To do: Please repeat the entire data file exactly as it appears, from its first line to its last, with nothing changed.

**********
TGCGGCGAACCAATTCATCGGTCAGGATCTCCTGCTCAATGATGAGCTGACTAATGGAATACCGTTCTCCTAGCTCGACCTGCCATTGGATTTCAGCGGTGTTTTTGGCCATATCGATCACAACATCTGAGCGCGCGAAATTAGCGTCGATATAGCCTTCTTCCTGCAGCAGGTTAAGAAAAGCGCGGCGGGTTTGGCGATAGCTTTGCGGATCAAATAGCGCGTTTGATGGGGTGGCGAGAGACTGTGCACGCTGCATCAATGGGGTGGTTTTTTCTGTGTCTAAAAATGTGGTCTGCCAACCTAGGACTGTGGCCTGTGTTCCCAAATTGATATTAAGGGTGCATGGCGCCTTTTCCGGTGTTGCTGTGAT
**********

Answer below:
TGCGGCGAACCAATTCATCGGTCAGGATCTCCTGCTCAATGATGAGCTGACTAATGGAATACCGTTCTCCTAGCTCGACCTGCCATTGGATTTCAGCGGTGTTTTTGGCCATATCGATCACAACATCTGAGCGCGCGAAATTAGCGTCGATATAGCCTTCTTCCTGCAGCAGGTTAAGAAAAGCGCGGCGGGTTTGGCGATAGCTTTGCGGATCAAATAGCGCGTTTGATGGGGTGGCGAGAGACTGTGCACGCTGCATCAATGGGGTGGTTTTTTCTGTGTCTAAAAATGTGGTCTGCCAACCTAGGACTGTGGCCTGTGTTCCCAAATTGATATTAAGGGTGCATGGCGCCTTTTCCGGTGTTGCTGTGAT